This was at the core of the challenge to America Al Gore issued in July: Today I challenge our nation to commit to producing 100% of our electricity from renewable energy and truly clean carbon-free sources within 10 years … This goal is achievable, affordable and transformative. To those who argue that we do not yet have the technology … I've seen what they [entrepreneurs who will drive this revolution] are doing and I have no doubt that we can meet this challenge. (9)

We urge you in your final report to advocate this inspiring and transformative challenge for Australia.

We believe that if Australians "have a go", we can lead the world by example, instead of playing this dangerous international gamble with the planet's future.


Damien Lawson, Friends of the Earth (Australia)
Catherine Potter, Conservation Council of the South East Region and Canberra
Julie Pettett, Conservation Council of South Australia
Ian Herbert, Capricorn Conservation Council
Erland Howden, Nature Conservation Council of NSW
Warrick Jordan, Environment Tasmania
Robin Knox, COOLmob (a project of the Environment Centre NT)
Carol Ride, Darebin Climate Action Now
Steve Meacher, C4 Healesville
David Spratt, Carbon Equity
Deborah Hart, Locals into Victoria's Environment
Lizette Salmon, Wodonga and Albury Towards Climate Health
Jonathan Doig, Sutherland Climate Action Network
Adrian Whitehead, Target 300
Richard Laverack, Frankston Climate Change Action Group
Lee Fuller, Emerald for Sustainability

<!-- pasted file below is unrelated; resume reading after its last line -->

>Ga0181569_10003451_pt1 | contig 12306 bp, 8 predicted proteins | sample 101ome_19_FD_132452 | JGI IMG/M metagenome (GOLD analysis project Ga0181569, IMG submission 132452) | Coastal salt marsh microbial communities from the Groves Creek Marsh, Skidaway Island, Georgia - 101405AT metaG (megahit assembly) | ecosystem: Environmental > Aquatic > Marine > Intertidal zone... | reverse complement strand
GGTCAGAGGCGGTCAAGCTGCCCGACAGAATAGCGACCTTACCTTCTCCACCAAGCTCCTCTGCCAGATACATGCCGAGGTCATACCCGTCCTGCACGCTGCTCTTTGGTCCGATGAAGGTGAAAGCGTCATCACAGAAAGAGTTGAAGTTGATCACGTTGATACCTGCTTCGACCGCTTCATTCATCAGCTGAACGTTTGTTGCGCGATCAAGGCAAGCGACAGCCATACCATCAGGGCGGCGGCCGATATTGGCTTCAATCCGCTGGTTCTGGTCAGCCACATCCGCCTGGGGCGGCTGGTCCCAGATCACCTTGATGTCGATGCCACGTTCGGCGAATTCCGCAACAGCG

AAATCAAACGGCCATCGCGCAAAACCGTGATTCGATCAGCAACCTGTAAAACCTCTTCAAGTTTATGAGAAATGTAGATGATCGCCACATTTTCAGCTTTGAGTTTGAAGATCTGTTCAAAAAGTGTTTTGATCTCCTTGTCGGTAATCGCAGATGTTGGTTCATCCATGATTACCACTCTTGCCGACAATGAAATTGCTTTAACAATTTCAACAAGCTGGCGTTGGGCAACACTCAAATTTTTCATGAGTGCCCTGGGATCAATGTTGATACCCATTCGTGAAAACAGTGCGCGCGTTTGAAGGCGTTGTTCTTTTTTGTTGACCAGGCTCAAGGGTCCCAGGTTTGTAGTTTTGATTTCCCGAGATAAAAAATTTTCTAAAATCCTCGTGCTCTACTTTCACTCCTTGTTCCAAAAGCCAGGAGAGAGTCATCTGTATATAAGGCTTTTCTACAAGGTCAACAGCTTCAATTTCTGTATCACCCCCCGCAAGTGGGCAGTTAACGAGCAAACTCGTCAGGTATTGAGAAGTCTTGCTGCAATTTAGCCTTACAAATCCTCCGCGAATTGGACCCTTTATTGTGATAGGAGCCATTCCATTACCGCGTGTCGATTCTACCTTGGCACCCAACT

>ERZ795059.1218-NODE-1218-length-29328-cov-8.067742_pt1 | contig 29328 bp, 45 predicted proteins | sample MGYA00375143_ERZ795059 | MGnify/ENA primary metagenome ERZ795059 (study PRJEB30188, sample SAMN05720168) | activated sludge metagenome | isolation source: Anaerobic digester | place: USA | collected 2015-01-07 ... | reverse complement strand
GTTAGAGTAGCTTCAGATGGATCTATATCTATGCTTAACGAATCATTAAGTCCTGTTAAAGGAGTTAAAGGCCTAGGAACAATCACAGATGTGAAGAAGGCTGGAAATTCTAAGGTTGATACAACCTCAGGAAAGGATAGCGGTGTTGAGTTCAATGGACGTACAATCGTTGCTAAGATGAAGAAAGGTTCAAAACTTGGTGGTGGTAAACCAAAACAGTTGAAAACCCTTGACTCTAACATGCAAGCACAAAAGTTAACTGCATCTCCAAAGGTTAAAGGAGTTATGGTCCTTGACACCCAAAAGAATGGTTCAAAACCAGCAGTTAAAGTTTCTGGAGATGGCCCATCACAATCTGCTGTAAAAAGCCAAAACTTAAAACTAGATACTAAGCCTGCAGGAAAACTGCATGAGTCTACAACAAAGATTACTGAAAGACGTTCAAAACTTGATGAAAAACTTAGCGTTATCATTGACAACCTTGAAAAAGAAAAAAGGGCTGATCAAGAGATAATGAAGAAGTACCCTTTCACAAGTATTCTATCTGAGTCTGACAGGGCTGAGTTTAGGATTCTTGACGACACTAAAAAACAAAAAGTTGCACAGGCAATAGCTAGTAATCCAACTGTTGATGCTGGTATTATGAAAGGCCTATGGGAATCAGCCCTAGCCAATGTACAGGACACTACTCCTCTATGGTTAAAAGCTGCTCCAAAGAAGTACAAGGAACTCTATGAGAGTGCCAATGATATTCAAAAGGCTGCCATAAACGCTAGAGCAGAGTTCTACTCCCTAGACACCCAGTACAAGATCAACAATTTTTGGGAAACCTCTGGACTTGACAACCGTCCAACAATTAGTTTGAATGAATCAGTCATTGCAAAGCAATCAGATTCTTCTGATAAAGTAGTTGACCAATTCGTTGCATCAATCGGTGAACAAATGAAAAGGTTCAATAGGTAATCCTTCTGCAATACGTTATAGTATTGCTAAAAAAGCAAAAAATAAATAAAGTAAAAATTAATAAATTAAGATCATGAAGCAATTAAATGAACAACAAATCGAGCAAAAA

Catherine Manning, Southern Victoria Community Action Group Inc.
Shakti Burke, Kyogle Climate Action Network
Jenny Curtis, Climate Change Balmain-Rozelle
Wendy French, Tarrangower Branch, Mount Alexander Sustainability Group
Nick Lanyon, Ballarat Renewable Energy And Zero Emissions
Alex Schlotzer, Brimbank Climate Action Network
Sandi Keane, Mansfield Environment and Climate Action
Sue Pratt, Families Facing Climate Change
Tony Doherty, Climate Change Australia Inc. (Manning Branch)
Tim Luckett, Newtown Climate Action Group
Vicki Brooke, Climate Action Newcastle
Phil Cocks, Climate Action Denmark
Janice Marshall, Denmark Environment Centre Inc
Lyn Hovey, Riddells Creek Sustainability
Cameron Tampion, Bayside Climate Change Action Group
Russell Pearse, Ararat Greenhouse Action Group
Peter Cook, Dandenong Ranges Renewable Energy Association
Genevieve Barlow, Newstead 2021 Community Group
Dr Gideon Polya, Yarra Valley Climate Action Group
Paul Hanly, Drummoyne/Lowe/Canada Bay Climate Action Group
Linda Haefeli, Pittwater Climate Action Group
Tracey Tipping, Pittwater Committee to Implement Plan for Carbon Neutrality by 2020
Steve Phillips, Rising Tide, Newcastle
Brynnie Goodwill, Al Gore Climate Project Ambassador
Duncan Jinks, Transition Towns Newcastle
Jenny Francis, Hughes Creek Group, Inc
Barbara Jackson, Nillumbik Climate Action Now